Importance of the German elections for Europe
The German elections are also of paramount importance for the wider European continent. As Europe’s largest economy, Germany must play a leading role in fostering and developing prosperity across the European Union.
Over the course of her 12 years as Chancellor to date, Angela Merkel has developed a reputation for being steady and pragmatic, a leader who favours mutually beneficial and sustainable agreements in both the domestic and international spheres. Domestically, she has overseen a German economy which, despite the recent turbulance in international politics, has performed remarkably well, with unemployment at a record low and business confidence at its highest levels since Germany’s reunification. This success has largely quashed the rise of the far-right Alternative for Germany party (AfD). At European level, she is similarly seen as an anchor of stability in an otherwise volatile international environment. A committd European, Chancellor Merkel has long been a champion of European ideals such as universal civil rights and a protector of the European ‘four freedoms’, especially freedom of movement. For example, regarding the ongoing Brexit negotiations, Merkel has stressed that full access to the Single Market “is only possible under the condition of adherence to the four basic principles” and there must be no “cherry picking” for the UK in this area.
Chancellor Merkel’s conviction on this point, along with her assertion last year that Europe can no longer rely to the same extent on its traditional allies, the US and the UK, has won her no friends amongst Brexiteers, who accuse her of being deliberately obstructionist in the negotiations. However, Chancellor Merkel has stressed that the negotiations are very much between the UK and the remaining 27 EU member states as a whole and it will be for the EU’s negotiators in Brussels to forge the deal with the UK.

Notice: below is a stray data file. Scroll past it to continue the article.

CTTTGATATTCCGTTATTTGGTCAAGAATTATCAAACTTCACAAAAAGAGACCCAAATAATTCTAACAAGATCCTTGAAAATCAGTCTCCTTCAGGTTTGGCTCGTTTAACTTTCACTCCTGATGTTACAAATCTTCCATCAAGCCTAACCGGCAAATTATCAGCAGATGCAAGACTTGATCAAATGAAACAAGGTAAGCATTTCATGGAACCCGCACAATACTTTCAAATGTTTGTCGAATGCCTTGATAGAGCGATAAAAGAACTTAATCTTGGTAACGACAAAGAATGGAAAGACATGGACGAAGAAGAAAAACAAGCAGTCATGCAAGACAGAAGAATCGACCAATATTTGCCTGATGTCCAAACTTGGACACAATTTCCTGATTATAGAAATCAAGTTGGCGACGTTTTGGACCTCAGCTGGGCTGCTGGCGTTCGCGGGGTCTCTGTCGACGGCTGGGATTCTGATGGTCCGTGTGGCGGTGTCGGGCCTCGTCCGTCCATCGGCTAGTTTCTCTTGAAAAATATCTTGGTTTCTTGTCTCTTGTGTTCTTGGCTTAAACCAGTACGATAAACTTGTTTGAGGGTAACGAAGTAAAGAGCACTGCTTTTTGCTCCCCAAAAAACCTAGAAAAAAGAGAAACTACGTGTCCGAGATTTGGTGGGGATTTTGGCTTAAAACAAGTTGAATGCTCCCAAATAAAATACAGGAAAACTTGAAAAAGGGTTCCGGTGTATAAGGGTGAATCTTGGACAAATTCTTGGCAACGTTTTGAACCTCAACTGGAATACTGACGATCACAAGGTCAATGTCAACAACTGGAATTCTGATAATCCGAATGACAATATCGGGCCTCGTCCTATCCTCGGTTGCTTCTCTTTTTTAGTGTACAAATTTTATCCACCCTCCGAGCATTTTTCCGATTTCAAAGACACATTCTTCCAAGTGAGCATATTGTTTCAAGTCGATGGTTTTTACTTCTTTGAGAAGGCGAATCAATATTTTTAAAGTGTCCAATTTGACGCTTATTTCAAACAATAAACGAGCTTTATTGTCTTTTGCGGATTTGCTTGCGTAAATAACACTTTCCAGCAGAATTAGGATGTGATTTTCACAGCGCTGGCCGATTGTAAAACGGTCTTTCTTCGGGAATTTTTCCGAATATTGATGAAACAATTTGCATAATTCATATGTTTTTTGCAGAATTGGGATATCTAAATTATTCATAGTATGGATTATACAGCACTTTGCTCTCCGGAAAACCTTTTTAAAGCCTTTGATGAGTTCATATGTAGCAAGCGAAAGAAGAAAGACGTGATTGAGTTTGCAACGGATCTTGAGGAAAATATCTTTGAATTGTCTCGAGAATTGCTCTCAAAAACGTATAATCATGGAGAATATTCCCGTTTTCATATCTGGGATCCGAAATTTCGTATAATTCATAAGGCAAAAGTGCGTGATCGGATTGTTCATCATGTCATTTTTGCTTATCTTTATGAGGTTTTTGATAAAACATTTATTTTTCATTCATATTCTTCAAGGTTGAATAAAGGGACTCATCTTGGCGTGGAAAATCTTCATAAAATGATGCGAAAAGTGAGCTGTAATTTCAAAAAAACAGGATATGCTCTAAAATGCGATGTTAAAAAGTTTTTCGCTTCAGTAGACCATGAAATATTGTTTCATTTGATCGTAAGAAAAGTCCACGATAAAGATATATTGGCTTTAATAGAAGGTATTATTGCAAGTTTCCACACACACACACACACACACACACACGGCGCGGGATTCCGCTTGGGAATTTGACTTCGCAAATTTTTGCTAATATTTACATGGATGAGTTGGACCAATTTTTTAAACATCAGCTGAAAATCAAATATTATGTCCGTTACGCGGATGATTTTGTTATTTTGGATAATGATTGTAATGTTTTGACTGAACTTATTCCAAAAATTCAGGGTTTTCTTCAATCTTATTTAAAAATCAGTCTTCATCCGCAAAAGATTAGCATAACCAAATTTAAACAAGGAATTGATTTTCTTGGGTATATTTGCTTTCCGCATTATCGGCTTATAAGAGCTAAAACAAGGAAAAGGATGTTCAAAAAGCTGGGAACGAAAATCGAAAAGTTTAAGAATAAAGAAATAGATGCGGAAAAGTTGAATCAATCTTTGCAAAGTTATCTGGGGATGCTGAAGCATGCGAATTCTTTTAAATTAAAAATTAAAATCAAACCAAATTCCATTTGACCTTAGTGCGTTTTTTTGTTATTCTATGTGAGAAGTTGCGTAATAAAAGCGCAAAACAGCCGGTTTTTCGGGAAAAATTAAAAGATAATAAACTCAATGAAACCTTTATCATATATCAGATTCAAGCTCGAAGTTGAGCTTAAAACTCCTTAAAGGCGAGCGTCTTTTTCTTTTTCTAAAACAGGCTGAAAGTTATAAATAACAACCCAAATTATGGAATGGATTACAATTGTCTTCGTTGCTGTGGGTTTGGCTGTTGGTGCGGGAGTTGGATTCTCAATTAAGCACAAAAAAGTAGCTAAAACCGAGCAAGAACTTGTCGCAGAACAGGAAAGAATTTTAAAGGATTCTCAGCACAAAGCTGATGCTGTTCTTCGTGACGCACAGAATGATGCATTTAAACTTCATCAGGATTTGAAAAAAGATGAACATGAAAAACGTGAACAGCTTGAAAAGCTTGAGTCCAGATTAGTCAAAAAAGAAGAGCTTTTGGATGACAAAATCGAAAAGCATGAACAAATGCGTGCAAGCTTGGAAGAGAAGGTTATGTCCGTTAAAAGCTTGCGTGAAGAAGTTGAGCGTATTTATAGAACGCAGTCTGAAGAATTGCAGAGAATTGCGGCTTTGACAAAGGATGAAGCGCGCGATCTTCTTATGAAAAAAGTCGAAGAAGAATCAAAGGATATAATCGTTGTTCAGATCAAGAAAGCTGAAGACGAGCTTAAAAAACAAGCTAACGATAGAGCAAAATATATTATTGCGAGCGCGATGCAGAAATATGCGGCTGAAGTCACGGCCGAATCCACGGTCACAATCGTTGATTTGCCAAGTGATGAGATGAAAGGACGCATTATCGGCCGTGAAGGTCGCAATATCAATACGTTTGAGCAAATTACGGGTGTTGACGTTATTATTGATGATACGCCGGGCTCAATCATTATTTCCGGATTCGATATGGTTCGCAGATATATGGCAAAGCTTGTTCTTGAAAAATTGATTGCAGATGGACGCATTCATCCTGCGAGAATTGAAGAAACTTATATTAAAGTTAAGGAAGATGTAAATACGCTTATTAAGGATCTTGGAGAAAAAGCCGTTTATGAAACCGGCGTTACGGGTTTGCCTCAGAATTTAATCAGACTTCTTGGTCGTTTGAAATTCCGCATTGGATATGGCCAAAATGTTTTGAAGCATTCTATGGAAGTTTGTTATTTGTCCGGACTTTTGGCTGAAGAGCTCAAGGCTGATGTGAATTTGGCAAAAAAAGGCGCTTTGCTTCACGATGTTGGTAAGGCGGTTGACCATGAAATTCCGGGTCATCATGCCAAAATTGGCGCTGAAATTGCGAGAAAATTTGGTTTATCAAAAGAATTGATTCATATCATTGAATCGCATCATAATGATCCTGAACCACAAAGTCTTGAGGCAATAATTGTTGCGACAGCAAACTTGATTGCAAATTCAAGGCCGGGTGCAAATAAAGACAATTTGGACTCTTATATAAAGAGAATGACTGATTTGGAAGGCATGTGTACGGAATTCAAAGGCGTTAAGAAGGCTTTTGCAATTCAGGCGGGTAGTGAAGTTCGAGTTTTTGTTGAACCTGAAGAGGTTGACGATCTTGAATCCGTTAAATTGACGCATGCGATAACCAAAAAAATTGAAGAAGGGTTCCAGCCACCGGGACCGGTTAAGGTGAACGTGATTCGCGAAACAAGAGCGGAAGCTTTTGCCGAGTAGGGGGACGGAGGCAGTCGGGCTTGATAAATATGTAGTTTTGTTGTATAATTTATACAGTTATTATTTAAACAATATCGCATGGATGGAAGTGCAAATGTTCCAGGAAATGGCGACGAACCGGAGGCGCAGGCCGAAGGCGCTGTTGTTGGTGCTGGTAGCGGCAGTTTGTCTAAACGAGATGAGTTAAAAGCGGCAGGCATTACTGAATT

Germany’s unique voting system, which combines the first-past-the-post and proportional representation systems, means that the end result of elections is almost always a coalition. Given the CDU’s commanding lead in the polls, it is probable that the CDU will form a coalition with one or more of the smaller parties. Perhaps the most likely outcome is a continuation of the current coalition of the CDU and the SDP, as polls suggest that the German people are content with their incumbent government. Another possibility, which would likely be favoured by the CDU, would be a coaltion with the smaller Free Democratic Party (FDP), led by Christian Lindner. This was the arrangement from 2009-2013.
The only viable alternative which could threaten Chancellor Merkel’s leadership is a three party coalition of the SDP, the Green Party, and the former Communist party, Die Lienke. This arrangement would likely be led by Martin Schulz.
Senator Neale Richmond is the Government spokesperson on EU Affairs in Seanad Éireann.